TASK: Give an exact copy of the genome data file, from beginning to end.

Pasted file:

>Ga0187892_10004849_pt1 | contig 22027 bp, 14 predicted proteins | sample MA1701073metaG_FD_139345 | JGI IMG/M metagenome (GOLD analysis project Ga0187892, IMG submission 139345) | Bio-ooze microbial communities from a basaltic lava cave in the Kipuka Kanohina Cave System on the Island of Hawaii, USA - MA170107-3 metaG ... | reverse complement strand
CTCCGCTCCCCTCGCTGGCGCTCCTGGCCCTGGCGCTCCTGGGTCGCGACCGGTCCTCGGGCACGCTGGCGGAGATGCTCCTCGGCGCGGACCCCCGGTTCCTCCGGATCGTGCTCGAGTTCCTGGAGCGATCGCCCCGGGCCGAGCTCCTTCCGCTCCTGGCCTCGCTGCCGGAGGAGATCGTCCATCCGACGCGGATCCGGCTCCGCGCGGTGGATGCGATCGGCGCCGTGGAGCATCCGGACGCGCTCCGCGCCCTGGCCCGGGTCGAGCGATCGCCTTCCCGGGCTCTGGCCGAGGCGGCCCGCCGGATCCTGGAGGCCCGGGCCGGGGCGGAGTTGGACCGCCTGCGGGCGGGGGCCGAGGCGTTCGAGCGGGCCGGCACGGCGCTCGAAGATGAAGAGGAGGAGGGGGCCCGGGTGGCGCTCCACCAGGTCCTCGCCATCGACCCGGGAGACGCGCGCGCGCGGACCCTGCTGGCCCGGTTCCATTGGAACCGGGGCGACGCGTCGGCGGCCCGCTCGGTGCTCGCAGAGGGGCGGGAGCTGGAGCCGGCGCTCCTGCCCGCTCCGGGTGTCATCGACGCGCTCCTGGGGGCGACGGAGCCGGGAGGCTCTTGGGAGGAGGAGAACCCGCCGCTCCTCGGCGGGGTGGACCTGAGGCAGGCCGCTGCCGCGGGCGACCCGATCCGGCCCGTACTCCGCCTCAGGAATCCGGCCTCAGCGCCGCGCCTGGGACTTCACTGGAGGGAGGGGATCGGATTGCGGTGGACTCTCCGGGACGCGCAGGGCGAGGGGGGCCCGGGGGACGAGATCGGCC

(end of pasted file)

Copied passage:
>Ga0187892_10004849_pt1 | contig 22027 bp, 14 predicted proteins | sample MA1701073metaG_FD_139345 | JGI IMG/M metagenome (GOLD analysis project Ga0187892, IMG submission 139345) | Bio-ooze microbial communities from a basaltic lava cave in the Kipuka Kanohina Cave System on the Island of Hawaii, USA - MA170107-3 metaG ... | reverse complement strand
CTCCGCTCCCCTCGCTGGCGCTCCTGGCCCTGGCGCTCCTGGGTCGCGACCGGTCCTCGGGCACGCTGGCGGAGATGCTCCTCGGCGCGGACCCCCGGTTCCTCCGGATCGTGCTCGAGTTCCTGGAGCGATCGCCCCGGGCCGAGCTCCTTCCGCTCCTGGCCTCGCTGCCGGAGGAGATCGTCCATCCGACGCGGATCCGGCTCCGCGCGGTGGATGCGATCGGCGCCGTGGAGCATCCGGACGCGCTCCGCGCCCTGGCCCGGGTCGAGCGATCGCCTTCCCGGGCTCTGGCCGAGGCGGCCCGCCGGATCCTGGAGGCCCGGGCCGGGGCGGAGTTGGACCGCCTGCGGGCGGGGGCCGAGGCGTTCGAGCGGGCCGGCACGGCGCTCGAAGATGAAGAGGAGGAGGGGGCCCGGGTGGCGCTCCACCAGGTCCTCGCCATCGACCCGGGAGACGCGCGCGCGCGGACCCTGCTGGCCCGGTTCCATTGGAACCGGGGCGACGCGTCGGCGGCCCGCTCGGTGCTCGCAGAGGGGCGGGAGCTGGAGCCGGCGCTCCTGCCCGCTCCGGGTGTCATCGACGCGCTCCTGGGGGCGACGGAGCCGGGAGGCTCTTGGGAGGAGGAGAACCCGCCGCTCCTCGGCGGGGTGGACCTGAGGCAGGCCGCTGCCGCGGGCGACCCGATCCGGCCCGTACTCCGCCTCAGGAATCCGGCCTCAGCGCCGCGCCTGGGACTTCACTGGAGGGAGGGGATCGGATTGCGGTGGACTCTCCGGGACGCGCAGGGCGAGGGGGGCCCGGGGGACGAGATCGGCC